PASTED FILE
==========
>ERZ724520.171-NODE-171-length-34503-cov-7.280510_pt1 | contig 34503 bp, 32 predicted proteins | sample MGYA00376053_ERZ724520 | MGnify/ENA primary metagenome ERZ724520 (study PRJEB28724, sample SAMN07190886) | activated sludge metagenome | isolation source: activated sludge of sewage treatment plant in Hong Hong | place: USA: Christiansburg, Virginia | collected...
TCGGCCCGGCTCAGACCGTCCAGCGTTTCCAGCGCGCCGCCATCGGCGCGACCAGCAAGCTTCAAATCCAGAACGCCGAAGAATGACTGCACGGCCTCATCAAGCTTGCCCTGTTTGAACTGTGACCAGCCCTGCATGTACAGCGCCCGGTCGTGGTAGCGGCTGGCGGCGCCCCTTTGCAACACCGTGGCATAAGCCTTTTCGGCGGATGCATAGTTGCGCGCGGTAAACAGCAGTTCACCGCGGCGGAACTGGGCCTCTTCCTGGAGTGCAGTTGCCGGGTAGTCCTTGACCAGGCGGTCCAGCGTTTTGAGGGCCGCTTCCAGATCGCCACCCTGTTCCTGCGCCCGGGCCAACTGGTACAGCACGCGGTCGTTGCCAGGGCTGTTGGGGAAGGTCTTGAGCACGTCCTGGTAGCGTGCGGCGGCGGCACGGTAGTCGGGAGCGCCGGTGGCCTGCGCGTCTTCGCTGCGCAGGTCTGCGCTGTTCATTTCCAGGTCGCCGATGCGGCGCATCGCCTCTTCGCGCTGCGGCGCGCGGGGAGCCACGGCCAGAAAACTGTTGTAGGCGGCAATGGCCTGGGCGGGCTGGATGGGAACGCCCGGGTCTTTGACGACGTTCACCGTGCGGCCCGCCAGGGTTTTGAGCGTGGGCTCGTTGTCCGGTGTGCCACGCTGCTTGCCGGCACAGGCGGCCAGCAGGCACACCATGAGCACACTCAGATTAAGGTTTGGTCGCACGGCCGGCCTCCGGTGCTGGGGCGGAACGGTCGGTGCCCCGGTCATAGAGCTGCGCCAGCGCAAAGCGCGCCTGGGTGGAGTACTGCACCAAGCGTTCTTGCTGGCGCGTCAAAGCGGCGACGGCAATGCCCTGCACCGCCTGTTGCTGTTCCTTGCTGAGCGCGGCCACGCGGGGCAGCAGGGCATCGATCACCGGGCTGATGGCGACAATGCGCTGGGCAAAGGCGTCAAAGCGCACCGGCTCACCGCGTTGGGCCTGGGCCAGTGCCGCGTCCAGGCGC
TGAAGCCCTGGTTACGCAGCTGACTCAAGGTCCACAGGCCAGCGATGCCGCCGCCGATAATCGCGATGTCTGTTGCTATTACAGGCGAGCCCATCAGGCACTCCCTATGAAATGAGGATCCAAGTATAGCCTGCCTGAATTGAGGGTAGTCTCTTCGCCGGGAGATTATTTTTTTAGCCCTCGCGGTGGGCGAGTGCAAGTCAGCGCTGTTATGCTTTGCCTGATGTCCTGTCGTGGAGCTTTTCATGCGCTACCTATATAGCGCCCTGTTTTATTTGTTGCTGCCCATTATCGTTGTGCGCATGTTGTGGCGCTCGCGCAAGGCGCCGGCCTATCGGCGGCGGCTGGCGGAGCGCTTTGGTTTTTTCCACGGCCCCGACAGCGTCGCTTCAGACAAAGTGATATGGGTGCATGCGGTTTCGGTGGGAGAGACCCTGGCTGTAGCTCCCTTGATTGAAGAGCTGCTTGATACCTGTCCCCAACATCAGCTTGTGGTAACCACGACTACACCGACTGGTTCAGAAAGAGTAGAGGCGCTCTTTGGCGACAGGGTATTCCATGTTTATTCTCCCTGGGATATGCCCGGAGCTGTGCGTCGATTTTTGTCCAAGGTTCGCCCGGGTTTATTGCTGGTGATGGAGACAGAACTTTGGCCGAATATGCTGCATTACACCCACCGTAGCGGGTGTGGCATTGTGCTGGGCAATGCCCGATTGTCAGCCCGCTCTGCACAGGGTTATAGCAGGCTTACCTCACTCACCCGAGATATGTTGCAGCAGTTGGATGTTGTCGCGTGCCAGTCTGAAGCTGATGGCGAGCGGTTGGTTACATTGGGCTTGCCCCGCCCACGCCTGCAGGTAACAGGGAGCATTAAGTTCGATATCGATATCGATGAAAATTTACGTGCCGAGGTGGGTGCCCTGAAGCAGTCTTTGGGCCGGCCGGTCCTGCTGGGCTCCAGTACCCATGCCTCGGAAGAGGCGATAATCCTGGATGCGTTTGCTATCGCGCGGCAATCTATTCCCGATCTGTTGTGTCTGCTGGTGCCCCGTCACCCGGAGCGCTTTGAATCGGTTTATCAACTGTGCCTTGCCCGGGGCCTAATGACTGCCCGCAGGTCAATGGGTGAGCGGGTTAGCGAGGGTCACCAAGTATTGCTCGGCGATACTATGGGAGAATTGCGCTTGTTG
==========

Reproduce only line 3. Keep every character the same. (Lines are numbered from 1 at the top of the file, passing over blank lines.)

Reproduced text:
TGAAGCCCTGGTTACGCAGCTGACTCAAGGTCCACAGGCCAGCGATGCCGCCGCCGATAATCGCGATGTCTGTTGCTATTACAGGCGAGCCCATCAGGCACTCCCTATGAAATGAGGATCCAAGTATAGCCTGCCTGAATTGAGGGTAGTCTCTTCGCCGGGAGATTATTTTTTTAGCCCTCGCGGTGGGCGAGTGCAAGTCAGCGCTGTTATGCTTTGCCTGATGTCCTGTCGTGGAGCTTTTCATGCGCTACCTATATAGCGCCCTGTTTTATTTGTTGCTGCCCATTATCGTTGTGCGCATGTTGTGGCGCTCGCGCAAGGCGCCGGCCTATCGGCGGCGGCTGGCGGAGCGCTTTGGTTTTTTCCACGGCCCCGACAGCGTCGCTTCAGACAAAGTGATATGGGTGCATGCGGTTTCGGTGGGAGAGACCCTGGCTGTAGCTCCCTTGATTGAAGAGCTGCTTGATACCTGTCCCCAACATCAGCTTGTGGTAACCACGACTACACCGACTGGTTCAGAAAGAGTAGAGGCGCTCTTTGGCGACAGGGTATTCCATGTTTATTCTCCCTGGGATATGCCCGGAGCTGTGCGTCGATTTTTGTCCAAGGTTCGCCCGGGTTTATTGCTGGTGATGGAGACAGAACTTTGGCCGAATATGCTGCATTACACCCACCGTAGCGGGTGTGGCATTGTGCTGGGCAATGCCCGATTGTCAGCCCGCTCTGCACAGGGTTATAGCAGGCTTACCTCACTCACCCGAGATATGTTGCAGCAGTTGGATGTTGTCGCGTGCCAGTCTGAAGCTGATGGCGAGCGGTTGGTTACATTGGGCTTGCCCCGCCCACGCCTGCAGGTAACAGGGAGCATTAAGTTCGATATCGATATCGATGAAAATTTACGTGCCGAGGTGGGTGCCCTGAAGCAGTCTTTGGGCCGGCCGGTCCTGCTGGGCTCCAGTACCCATGCCTCGGAAGAGGCGATAATCCTGGATGCGTTTGCTATCGCGCGGCAATCTATTCCCGATCTGTTGTGTCTGCTGGTGCCCCGTCACCCGGAGCGCTTTGAATCGGTTTATCAACTGTGCCTTGCCCGGGGCCTAATGACTGCCCGCAGGTCAATGGGTGAGCGGGTTAGCGAGGGTCACCAAGTATTGCTCGGCGATACTATGGGAGAATTGCGCTTGTTG